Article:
One far-fetched question to ask before this year’s Pac 12 champion gets left out of the playoff and makes preparations for the Fiesta Bowl.
Is there any two-loss playoff argument USC could win?
Wow. Sorry. Too soon, or too late?
This is NOT me trying to upset Kirk Herbstreit’s intestinal workings but, with deference and due respect, why has a two-loss champion Ohio State been anointed?
Again, not trying to step out of my lane here–I’m just asking for a Passive 12 friend.
God knows there is no two-loss scenario for Washington or Washington State.
Please, though, let me expunge this from my system and then we’ll all roll over and retreat into a perpetual state of Pac 12, after-darkness.
Shred and dismiss this story, obviously, if a Washington defeat over Washington State in the Apple Cup allows three-loss Stanford to win the conference title on Dec. 1 in Santa Clara.
But what if USC wins out to finish 11-2? Are there really no scenarios in which the Trojans can sneak in? Nate Silver’s 538 blog gives USC a 25% chance, but that was dismissed by the ESPN jaw firm of Fowler & Herbstreit.
They’re probably right.
It is remarkable, though, how little push-back there ever is from Pac 12 push overs.
I stand by my statement the College Football Playoff has been infinitely fairer to the Pac 12 than the BCS. I proved it the first year by comparing the average committee ranking to the AP and USA Coaches poll.
The Pac 12 has also gotten two schools, Oregon and Washington, into the first three playoffs. We have so much to be grateful for yet, the conference still has an uncanny history of not being able to line up its satellite coordinates. Like the fast kid in school, it always gets its lunch stolen.
The Pac 12 had, at face, a decent overall season. It had no major embarrassments in non-conference. San Diego State over Stanford? Ok. Memphis over UCLA, it turns out, wasn’t an upset. Memphis is 9-1 and ranked No. 17 in this week’s AP poll.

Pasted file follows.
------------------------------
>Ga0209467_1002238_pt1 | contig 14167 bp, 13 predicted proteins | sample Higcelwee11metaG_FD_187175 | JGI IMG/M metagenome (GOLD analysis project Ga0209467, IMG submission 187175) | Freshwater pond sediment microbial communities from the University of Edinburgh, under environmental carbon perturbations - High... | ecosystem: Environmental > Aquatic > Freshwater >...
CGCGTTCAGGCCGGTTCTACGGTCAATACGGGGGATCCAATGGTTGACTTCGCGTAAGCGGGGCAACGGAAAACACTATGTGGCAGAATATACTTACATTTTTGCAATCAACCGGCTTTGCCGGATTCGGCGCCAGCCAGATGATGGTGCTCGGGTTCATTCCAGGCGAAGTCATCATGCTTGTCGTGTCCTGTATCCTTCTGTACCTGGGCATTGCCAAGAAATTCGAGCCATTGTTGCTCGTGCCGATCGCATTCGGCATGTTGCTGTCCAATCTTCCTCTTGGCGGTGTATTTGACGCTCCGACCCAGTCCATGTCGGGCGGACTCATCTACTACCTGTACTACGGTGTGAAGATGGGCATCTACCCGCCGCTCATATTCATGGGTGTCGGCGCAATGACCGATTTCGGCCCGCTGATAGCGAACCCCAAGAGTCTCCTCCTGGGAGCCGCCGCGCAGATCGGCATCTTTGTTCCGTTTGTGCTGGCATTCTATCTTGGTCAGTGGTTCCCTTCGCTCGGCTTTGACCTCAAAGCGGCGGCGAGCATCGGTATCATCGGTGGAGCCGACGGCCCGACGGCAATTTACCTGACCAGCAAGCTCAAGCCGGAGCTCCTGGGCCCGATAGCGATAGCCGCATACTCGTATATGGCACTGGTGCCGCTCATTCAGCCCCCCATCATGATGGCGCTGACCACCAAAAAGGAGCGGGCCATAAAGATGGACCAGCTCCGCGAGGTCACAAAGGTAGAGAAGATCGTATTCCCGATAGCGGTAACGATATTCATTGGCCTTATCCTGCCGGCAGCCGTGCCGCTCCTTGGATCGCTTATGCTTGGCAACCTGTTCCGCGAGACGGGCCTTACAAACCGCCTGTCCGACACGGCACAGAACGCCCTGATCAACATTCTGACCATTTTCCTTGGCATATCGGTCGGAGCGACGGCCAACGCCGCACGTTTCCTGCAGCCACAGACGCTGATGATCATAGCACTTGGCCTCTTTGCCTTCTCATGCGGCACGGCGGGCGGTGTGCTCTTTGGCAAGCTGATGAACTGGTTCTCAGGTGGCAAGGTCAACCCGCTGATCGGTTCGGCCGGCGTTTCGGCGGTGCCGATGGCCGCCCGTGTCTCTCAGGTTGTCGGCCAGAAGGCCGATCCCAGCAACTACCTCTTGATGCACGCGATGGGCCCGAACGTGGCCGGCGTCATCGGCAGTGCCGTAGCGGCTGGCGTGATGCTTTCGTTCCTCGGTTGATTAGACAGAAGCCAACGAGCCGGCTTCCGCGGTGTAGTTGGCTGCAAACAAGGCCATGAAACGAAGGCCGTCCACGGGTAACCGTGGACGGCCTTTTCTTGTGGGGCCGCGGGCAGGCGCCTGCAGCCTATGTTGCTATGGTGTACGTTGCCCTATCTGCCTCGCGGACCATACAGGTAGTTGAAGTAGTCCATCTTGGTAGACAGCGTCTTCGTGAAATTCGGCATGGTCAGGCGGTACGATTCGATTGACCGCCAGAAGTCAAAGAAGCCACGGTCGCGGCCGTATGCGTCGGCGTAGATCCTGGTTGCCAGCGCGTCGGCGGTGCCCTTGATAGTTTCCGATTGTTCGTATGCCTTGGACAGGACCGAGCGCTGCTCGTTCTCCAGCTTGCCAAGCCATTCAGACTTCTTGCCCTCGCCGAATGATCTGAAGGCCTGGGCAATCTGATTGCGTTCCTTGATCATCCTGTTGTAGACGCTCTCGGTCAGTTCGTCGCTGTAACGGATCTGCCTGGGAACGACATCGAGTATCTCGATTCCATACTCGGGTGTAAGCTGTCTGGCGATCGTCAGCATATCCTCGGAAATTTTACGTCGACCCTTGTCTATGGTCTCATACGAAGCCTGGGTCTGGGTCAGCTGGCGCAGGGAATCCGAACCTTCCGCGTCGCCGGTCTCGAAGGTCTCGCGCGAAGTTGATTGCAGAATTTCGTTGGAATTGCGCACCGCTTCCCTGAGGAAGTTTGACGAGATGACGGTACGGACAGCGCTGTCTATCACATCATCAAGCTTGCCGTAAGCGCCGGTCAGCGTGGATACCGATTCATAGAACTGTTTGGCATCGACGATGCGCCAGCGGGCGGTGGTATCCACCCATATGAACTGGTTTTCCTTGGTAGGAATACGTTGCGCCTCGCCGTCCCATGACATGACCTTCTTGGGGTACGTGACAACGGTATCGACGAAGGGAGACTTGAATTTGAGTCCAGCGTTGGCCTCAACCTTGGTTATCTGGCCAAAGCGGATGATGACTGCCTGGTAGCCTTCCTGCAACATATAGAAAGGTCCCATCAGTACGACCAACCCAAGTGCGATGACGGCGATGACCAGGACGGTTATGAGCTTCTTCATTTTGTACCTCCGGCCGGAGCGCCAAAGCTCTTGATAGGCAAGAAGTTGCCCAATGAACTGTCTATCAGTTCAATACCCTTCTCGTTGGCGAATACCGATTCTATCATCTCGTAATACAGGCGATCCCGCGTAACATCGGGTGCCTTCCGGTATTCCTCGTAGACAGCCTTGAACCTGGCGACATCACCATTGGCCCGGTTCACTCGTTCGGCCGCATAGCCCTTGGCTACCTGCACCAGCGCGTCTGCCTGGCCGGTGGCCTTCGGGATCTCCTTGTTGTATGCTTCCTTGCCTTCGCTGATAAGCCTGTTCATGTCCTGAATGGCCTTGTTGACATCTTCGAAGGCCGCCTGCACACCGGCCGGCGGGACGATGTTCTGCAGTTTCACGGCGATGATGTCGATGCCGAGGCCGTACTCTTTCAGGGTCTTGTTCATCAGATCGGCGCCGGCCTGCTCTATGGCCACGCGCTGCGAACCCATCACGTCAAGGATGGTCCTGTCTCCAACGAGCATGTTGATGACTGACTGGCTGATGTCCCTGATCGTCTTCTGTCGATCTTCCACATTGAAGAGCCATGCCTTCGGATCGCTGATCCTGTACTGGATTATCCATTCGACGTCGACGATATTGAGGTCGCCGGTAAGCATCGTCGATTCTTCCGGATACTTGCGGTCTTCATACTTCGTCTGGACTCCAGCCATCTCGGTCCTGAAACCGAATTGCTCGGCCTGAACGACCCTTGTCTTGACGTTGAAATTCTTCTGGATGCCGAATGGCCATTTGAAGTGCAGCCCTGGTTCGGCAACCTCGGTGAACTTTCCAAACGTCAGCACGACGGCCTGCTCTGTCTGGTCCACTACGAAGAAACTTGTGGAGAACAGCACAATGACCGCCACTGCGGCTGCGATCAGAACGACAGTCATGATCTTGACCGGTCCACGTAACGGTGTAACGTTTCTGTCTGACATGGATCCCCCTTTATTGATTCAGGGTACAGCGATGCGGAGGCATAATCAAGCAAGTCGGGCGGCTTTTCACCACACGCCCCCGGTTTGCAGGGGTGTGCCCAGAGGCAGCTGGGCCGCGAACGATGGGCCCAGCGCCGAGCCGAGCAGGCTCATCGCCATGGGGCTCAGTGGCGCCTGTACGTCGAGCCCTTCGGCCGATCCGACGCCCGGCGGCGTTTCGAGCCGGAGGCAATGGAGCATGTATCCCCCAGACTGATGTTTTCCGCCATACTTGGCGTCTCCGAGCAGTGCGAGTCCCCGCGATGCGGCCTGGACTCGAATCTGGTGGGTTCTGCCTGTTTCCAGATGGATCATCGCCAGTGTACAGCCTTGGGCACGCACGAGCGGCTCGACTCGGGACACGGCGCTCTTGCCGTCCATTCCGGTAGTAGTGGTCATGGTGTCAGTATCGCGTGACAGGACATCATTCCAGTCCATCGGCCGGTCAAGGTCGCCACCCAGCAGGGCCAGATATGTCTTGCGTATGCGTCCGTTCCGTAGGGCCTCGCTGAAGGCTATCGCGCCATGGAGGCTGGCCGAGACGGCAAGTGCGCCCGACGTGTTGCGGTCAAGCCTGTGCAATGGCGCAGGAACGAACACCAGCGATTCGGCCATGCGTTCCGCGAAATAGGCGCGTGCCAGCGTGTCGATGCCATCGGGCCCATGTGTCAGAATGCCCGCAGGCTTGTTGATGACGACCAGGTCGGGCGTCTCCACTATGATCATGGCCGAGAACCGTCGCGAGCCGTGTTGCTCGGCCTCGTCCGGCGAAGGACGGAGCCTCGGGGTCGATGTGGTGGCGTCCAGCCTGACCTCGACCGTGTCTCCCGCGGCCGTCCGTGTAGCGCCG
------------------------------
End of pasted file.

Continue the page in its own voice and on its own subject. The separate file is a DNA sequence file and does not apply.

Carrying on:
Washington State did not even lose this year to Eastern Washington or Portland State. Larry’s League is a respectable 27-8 in non-league play with Notre Dame at Stanford left in the bag. That record includes a 2-0 mark against the SEC West, the top ranked division in this week’s Sagarin Ratings.
The Pac finished with a 6-2 record against the other Power 5 leagues.
Yet, even in a year when it appears a two-loss champion could get it, the Pac is going to get left out. At least that’s what they’re saying on TV.
Somehow, the SEC has three teams in the top 10, all controlling their own playoff fate in a year when the SEC is extremely mediocre beyond Alabama, Auburn and Georgia.
The SEC West is top-heavy potent, if not piss-poor at the bottom, while the SEC is ranked the No. 9 division in Sagarin.
How does the SEC do it!!
This has all the makings of too-bad condolences for the Pac and I can’t honesty find a viable, arguable rat-maze route to the Top Four except one: USC vs. Ohio State.
Again, just asking, why can’t USC compete in that argument?
USC currently owns the No. 16 strength of schedule in Sagarin, compared to No. 49 for Ohio State. The rest of this article is available to subscribers only – to become a subscriber click here.